Pathetic. The performance of a group of people who you’d have thought had never staged Championship football before, let alone just a few months ago. It was dangerous, incompetent and inexplicable. But enough about Southern Trains and Brighton Station. The football, when we got there, was marvellous.
No one should leave their house, as we did, at ten to six and arrive at a venue, specifically designed for public transport and about five miles away as the crow flies, at twenty to eight, five minutes before kick off, but somehow we managed it. With my two regular companions away on holiday The Boy’s oldest friend and his Mum stepped in. I know they both love an Amex home game but the two hour journey that nearly ended in a fight on our train carriage at Brighton Station would have tested anyone. Fortunately we got there just on time and, for once, it was worth it. Journey (nearly) forgotten.
This is a different team. Make no mistake about it. We might have sleep-walked our way to survival last term but there was no sleep walking last night. The manager might be the same but the intent is incredibly different. I was very glad we arrived on time for kick off because the first minute or so may just have set the tone for the season.
We kicked off and moved forward immediately. Took the ball from the centre circle and ran AT Forest where, under any other coach at the Amex, it would have been stroked back to the centre half, methodically and carefully. OK we lost it but that was just the cue for an immense sliding tackle, perfectly executed, to take the ball back off Forest again. In those few seconds we showed we were up for it and that the cowed set of players, reluctantly seeing out a 0-0 for survival, were a thing of the past. Hughton has the 2015/16 vintage in a very different mindset.
A description of the game in chronological order will follow shortly but it is important for now to highlight just HOW we were different. Ostensibly this is the same set of players with five senior additions and several departures. Yes those departures and additions have combined to ensure there are key partnerships throughout the side, and those mean that we are able to play either 4-4-2 or 4-5-1 fairly comfortably. At the back we have that old fashioned pairing of Greer and Dunk who looked revitalised, despite the latter probably only being 50/50 to stay with us. Greer had one of his better games in a while. Down the right Bruno and March combined neatly and dangerously as they had against Sevilla. On the left the immense Bong (quick, with superb instincts, strong, and ours permanently, unlike Bennett) and a super confident Kaz looked, if anything, even stronger. Stephens and Kayal, meanwhile, bossed midfield, looking every bit the commanding, up and down, central midfielders we should have had last season. Baldock played off Hemed in a two up front that many have been crying out for, forcing Forest to drop deep for much of the first half. Poor CMS. Even he’d have thrived playing off Hemed. How we misused him indeed.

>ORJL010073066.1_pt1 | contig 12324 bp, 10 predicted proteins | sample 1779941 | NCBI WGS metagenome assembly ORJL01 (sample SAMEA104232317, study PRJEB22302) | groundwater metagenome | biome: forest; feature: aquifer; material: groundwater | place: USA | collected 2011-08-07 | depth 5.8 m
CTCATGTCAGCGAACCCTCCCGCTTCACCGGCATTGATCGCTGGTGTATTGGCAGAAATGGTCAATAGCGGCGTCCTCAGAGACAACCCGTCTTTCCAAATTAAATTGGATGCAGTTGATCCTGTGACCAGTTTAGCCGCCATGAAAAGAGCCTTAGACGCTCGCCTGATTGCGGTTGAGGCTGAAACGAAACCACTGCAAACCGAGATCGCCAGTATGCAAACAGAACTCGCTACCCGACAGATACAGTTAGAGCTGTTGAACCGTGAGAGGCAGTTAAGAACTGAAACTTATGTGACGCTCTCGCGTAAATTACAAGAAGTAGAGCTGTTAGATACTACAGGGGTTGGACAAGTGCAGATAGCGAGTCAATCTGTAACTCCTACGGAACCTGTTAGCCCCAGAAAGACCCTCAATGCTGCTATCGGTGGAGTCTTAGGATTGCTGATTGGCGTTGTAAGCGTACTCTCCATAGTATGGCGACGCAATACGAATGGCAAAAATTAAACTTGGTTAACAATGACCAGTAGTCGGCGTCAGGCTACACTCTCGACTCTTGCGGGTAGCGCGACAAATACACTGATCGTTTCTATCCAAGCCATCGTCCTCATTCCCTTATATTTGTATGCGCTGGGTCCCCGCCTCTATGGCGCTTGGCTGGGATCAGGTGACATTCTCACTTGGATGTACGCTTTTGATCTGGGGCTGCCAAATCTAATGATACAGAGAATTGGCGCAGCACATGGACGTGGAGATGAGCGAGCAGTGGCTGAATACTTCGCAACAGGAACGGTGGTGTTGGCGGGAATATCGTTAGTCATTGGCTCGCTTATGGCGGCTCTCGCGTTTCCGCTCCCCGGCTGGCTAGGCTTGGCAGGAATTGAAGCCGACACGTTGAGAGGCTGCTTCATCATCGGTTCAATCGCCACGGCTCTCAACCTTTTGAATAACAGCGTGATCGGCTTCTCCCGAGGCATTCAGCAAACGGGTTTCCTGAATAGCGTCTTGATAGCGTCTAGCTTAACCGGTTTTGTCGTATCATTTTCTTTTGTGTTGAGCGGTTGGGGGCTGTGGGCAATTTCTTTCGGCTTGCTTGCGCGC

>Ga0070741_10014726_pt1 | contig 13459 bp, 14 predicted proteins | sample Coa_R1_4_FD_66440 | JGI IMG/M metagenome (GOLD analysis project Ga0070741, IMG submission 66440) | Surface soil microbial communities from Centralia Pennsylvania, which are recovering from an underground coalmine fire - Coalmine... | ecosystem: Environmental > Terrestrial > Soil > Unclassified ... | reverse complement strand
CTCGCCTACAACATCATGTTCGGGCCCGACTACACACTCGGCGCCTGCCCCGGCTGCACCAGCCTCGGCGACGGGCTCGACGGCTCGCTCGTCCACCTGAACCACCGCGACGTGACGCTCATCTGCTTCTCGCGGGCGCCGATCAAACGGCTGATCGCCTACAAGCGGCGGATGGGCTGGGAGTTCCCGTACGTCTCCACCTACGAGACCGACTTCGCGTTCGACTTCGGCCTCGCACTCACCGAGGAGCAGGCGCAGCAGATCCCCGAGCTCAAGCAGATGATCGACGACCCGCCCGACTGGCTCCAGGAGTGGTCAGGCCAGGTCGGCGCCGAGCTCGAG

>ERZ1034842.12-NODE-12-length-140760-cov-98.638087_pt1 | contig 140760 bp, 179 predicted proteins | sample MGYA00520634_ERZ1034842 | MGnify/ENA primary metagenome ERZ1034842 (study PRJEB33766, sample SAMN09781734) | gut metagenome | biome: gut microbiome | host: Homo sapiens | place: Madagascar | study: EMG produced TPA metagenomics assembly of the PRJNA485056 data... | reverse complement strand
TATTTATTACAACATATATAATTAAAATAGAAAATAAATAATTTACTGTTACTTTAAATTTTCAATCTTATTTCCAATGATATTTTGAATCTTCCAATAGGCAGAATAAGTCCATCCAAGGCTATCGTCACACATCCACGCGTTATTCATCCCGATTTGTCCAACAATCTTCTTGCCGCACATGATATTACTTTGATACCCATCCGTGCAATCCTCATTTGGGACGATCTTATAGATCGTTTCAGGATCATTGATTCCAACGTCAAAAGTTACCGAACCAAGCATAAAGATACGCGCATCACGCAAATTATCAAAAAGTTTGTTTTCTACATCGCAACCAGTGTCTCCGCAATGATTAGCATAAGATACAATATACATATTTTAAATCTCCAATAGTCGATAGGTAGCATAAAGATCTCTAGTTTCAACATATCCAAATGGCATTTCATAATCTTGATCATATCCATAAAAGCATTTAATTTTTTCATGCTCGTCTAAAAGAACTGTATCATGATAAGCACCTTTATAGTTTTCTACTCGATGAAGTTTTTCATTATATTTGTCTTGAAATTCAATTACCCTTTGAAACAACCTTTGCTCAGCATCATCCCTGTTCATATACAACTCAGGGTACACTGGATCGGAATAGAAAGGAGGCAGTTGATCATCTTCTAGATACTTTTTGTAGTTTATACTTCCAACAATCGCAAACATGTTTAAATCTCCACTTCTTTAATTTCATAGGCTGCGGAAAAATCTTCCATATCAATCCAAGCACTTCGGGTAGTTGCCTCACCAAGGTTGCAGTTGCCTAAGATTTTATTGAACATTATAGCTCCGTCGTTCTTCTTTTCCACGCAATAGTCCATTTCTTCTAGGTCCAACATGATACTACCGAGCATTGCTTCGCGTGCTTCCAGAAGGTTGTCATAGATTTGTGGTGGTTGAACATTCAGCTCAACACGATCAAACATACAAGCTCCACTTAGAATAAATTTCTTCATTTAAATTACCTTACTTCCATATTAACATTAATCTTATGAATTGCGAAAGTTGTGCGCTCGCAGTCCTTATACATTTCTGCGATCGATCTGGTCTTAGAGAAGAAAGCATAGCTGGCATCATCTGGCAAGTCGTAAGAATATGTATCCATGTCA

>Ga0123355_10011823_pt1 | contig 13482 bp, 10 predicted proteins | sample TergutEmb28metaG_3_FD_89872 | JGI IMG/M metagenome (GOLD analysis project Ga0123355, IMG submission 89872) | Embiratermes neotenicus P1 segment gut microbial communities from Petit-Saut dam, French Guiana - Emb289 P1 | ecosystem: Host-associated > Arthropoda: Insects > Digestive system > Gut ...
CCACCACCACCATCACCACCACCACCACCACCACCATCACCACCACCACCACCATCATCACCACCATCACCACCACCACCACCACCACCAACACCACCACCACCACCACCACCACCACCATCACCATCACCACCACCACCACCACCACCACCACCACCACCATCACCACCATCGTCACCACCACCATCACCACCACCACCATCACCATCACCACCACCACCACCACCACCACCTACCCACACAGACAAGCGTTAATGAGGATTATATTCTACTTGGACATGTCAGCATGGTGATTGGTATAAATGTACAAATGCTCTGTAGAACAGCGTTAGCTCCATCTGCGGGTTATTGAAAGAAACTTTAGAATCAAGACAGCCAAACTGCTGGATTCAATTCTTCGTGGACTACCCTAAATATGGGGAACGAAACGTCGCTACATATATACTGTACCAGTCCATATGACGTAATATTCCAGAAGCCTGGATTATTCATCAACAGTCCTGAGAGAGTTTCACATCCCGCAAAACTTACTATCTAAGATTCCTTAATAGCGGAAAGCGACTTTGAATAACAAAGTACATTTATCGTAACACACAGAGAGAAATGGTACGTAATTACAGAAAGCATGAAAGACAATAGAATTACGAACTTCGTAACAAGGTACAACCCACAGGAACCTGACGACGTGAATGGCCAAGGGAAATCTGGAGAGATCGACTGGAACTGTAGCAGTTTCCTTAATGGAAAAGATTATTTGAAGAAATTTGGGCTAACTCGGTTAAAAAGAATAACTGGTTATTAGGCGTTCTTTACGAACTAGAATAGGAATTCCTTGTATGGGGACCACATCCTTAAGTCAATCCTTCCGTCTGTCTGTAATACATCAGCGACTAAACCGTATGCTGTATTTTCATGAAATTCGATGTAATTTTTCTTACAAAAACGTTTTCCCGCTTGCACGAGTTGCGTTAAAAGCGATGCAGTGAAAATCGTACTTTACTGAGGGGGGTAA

The opening exchanges, however, slide tackle and kick off apart, were pretty even. Forest had perhaps the best chance of the match early on from a set piece, the ball curling on to the woodwork from Lansbury. After that though we began to dominate the ball with our wide players causing Forest problems and Hemed putting himself about. This eventually led to a woodwork strike of our own, the ball cut back to Kayal from our left who stuck the bottom of the post from just outside the box. Plenty of pressure was exerted by the men in the stripes with corners and free kicks being won without conversion, but, as the clock ticked down for half time, Hemed was somehow denied from his head by a simply wonderful one handed stop from the Forest keeper de Vries.
It wasn’t to last. Could we maintain that same level at the start of the second? Yes we could. And five minutes in we finally turned our domination of the ball in to domination on the score card. A quick break down the right saw March hit a centre that was too high for our advancing strikers but fell to Lua Lua on the left corner of the box. He found space but, for once did not cut back on to his right. Instead he hit a superb angled drive with his left, just inside the far post with de Vries given no chance at all. Cue THAT celebration.
If anything was like last season it was the fact that the effect of the goal was to bring Forest back in to it. We sat back more, at least allowing us to admire the defensive abilities of Kayal and Bong, and played more on the break (one surging run down the left looked particularly impressive until we all realised the ball carrier was DUNK) and Forest carved out a few more chances. The best of those fell to teen sensation Tyler Walker who completely did our defence from a quick throw in, resulting in a goal mouth scramble which, fortunately, we were strong enough to clear from about a yard out, a scramble that resulted in me yelling my first “GET RID OF IT” since the Withdean days.
Hughton, seeing we were in trouble, made the same tactical switch as against Sevilla. Ince came on for Hemed to make a 4-5-1 or, really, a 4-1-4-1 as he sat just in front of the defence, who must have been glad of the help on a humid night (The Boy – “why do they keep drinking”, Me – “because it’s hot out there”, The Boy “no it’s not, the sun isn’t even out”). It needed it and steadied the ship and, despite bringing Rosenior on at left wing, we looked more assured again. In the end we saw the win out easily. Me, The Boy and our friends celebrated with crisps and our first pint of the night. No £4.35 sausage roll though. What’s that made from, Kobe Pork?
Was it perfect? No. Was it a good, tight Championship game of football? Yes. Was it a million times better than last season? Absolutely.
We’re Brighton and Hove Albion. We’re top of the league (if you read this before 3pm on Saturday).